Ghalibaf was not the only former Guard running for president, or least he wasn’t until Mohsen Rezaei, who commanded the IRGC (Islamic Revolutionary Guard Corps) from 1981 to 1997, withdrew two days before polling. And Mahmoud Ahmadinejad, who won the election, had served during the 1980-1988 Iraq war as an engineer in the Basij militia linked to the IRGC.
Set up in the aftermath of the 1979 revolution against Shah Mohammed Reza Pahlavi and answerable to the supreme leader, Ayatollah Ali Khamenei, the IRGC has around 120,000 troops, including naval and air units – nearly a third the size of the 400,000-strong regular armed forces.
“It’s a people’s army,” Hussein Shariatmadari, editor of the conservative newspaper Kayhan, once told me. But with the IRGC also part of Iran’s factional politics and a business heavyweight, its relations with the Rouhani government face intense scrutiny in Tehran.
Internationally, the IRGC is targeted by U.N. Security Council resolutions on Iran’s nuclear and missile programs. The Guards have also played a crucial role in conflict in both Syria and Iraq though the elite Al-Quds brigade.
But within Iran, there are more rumblings over the IRGC’s opaque commercial empire. This made up around 30 percent of the Guards’ operations in 2006, according to an interview given by Brig. Gen. Abdol-Reza Abed, then the IRGC deputy commander and head of Khatam-ol-Anbia, one of its many companies.
Figures of IRGC income vary, especially if alleged smuggling is included. But no one doubts the IRGC expanded under President Mahmoud Ahmadinejad, when affiliated companies won contracts including a $1.3 billion a gas pipeline from the Persian Gulf to the Pakistan border, exploration for phases 15 and 16 of the South Pars gas field, and a $1.2 billion line for the Tehran metro.
This growth arose in part from tightening Western – especially U.S. – sanctions that drove out international operators, especially in energy. Growing pressure over Iran’s nuclear program led to the leadership favoring self-sufficiency, state planning and import substitution.
But this stifled the private sector, which President Hassan Rouhani now wants to encourage to foster growth. This is just one reason why Rouhani is trying to trim the IRGC’s wings. Tension with the Guards bubbled over early this month when the president aimed a broadside. “If guns, money, newspapers and propaganda all gather in one place, one can be confident of corruption there,” he told a conference in Tehran.
His words made headlines in Tehran. Battered with questions at a public appearance, Mohammad Ali Jafari, the IRGC ground forces commander, said it was only an assumption that the president was speaking about the IRGC, and the media also reported Rouhani rowing back in suggesting he had been talking “in general.”
Whether the usually calm Rouhani had shown signs of frustration or was firing a calculated warning shot, we should not conclude a major clash is looming. Indeed, there are many signs that the president and IRGC are finding ways to compromise.
The Guards seem to have agreed their companies will give up smaller projects. Abdullah Abdullahi, head of Khatam-ol-Anbia, has said his company will not take on contracts under “100 to 150 billion tomans” – around $30-44 million. A proposed 50 percent increase in the IRGC’s budget allocation for 2015-2016 seems designed in part to compensate for a loss of business profits. Back in September, Jafari said that after “doubts at the beginning” there was “good cooperation” with Rouhani’s government.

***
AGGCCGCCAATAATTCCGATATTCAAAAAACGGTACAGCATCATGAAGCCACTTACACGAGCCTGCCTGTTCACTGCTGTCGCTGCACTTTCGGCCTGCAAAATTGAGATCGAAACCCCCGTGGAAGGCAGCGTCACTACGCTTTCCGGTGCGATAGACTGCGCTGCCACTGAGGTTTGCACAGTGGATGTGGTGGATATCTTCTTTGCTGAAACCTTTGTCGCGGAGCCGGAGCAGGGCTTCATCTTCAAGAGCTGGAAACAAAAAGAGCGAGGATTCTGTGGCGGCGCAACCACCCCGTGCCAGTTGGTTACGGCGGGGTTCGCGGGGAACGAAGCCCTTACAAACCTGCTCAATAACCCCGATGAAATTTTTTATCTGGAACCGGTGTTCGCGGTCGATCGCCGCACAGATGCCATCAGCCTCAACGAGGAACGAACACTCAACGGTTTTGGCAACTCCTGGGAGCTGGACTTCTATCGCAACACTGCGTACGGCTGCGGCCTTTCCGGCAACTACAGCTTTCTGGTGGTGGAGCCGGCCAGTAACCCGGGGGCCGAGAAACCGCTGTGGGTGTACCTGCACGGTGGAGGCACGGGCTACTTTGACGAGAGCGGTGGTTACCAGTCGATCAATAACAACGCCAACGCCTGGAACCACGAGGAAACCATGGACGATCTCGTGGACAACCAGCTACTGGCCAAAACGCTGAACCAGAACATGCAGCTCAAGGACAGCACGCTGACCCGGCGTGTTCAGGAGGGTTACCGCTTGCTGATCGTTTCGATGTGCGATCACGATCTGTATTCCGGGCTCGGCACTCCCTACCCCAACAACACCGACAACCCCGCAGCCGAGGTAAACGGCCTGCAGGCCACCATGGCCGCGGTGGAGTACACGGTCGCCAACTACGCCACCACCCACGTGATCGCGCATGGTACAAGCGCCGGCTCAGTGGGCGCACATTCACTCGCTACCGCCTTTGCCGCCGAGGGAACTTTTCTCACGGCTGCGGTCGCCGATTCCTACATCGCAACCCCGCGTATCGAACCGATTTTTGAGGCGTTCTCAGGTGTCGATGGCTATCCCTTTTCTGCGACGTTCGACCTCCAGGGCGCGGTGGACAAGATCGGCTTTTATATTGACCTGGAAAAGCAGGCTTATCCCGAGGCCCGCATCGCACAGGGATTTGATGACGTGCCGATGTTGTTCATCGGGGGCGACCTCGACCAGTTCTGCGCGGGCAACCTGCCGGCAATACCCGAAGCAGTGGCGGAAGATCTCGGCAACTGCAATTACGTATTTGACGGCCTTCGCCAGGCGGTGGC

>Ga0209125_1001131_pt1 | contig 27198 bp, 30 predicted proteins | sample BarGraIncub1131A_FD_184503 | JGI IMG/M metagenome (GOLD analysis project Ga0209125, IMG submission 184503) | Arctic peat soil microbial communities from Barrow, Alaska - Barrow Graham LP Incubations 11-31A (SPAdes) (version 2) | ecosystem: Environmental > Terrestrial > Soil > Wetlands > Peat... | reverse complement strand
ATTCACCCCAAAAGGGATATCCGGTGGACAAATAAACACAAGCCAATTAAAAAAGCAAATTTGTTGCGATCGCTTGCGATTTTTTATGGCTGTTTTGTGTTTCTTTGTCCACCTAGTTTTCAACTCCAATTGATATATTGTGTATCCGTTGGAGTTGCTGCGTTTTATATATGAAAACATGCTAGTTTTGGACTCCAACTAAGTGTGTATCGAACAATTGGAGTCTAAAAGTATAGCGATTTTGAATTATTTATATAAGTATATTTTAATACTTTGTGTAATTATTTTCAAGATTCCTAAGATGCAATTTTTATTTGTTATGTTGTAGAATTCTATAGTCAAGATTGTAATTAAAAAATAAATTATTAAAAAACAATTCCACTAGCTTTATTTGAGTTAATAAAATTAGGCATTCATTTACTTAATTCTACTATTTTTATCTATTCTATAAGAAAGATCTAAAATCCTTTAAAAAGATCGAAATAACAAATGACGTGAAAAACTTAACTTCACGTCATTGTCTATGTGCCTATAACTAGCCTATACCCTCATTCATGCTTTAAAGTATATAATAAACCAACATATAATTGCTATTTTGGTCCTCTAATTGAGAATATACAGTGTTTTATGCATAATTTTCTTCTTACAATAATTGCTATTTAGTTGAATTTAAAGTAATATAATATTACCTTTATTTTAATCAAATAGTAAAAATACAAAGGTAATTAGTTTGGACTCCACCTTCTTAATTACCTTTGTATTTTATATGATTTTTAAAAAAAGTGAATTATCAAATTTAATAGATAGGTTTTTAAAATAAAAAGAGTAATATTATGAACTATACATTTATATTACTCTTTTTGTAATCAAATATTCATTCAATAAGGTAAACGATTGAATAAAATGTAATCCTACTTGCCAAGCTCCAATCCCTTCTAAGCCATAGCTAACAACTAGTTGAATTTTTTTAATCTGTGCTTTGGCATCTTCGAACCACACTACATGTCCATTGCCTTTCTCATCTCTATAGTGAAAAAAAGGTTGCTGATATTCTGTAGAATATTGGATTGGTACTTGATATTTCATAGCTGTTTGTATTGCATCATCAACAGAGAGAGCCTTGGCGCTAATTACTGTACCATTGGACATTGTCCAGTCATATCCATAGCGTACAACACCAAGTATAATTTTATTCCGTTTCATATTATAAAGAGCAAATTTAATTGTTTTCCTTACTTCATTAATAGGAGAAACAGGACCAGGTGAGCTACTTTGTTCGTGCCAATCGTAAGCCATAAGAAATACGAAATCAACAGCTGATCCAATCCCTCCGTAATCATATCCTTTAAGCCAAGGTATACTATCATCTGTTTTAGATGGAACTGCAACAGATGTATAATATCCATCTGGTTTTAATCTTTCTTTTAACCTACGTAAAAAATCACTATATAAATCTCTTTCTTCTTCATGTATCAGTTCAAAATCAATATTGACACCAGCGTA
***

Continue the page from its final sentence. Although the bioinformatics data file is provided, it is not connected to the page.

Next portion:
Fundamentally, the IRGC supports the principle of Velayat-e Faqih (rule of the jurist), so disputes are likely to be resolved mainly behind the scenes as long as Rouhani retains Khamenei’s support. This is not to say that the Guards will stay entirely apart from politics. Commanders have voiced their opposition to relaxing vigilance against “seditionists,” a term applied to the Green movement, whose leaders Mir Hossein Mousavi and Mehdi Karroubi remain under house arrest for encouraging protests after the disputed 2009 presidential election.
Leading IRGC figures will also continue to seek political positions. Ghalibaf, now mayor of Tehran, may retain presidential ambitions, and has an ally in Qassem Soleimani, the commander of the Al-Quds brigade, who reportedly endorsed his candidacy in 2013.
Another rising star is Ali Shamkhani, the former head of IRGC naval forces appointed by Rouhani as the country’s top security official. Attesting to the range of views in the IRGC, Shamkhani, an ethnic Arab from southwest Iran, was defense minister under the reformist President Mohammad Khatami, at a time when Khatami helped secure Rezaei’s removal as IRGC commander.
“Shamkhani is no Rezaei in terms of political ambitions,” Farideh Farhi, of the University of Hawaii, told me, “but he has shown himself to be much more of a political person than Soleimani, who seems happy with his good and adept soldier portrayal.”
Farhi doubts Soleimani seeks the political limelight, despite his media exposure organizing Kurdish and Shiite forces resisting [ISIS] in Iraq. “He’s been head of the [Al-Quds brigade] since 1988 and doing much the same stuff for years,” she said. “He was promoted to major general in 2011 and brokered peace in Basra in 2008 [between the Iraqi army and the militia of cleric Moqtada al-Sadr]. His more recent public persona is a function of events, and the use that public persona has for all players involved.”
Bottom line: Many Iranians, and certainly the political class, look to the Revolutionary Guard for defense at a time of crisis. Rouhani wants the men in uniform to remember they are first and foremost soldiers.
Iran Briefing | News Press Focus on Human Rights Violation by IRGC, Iran Human Rights
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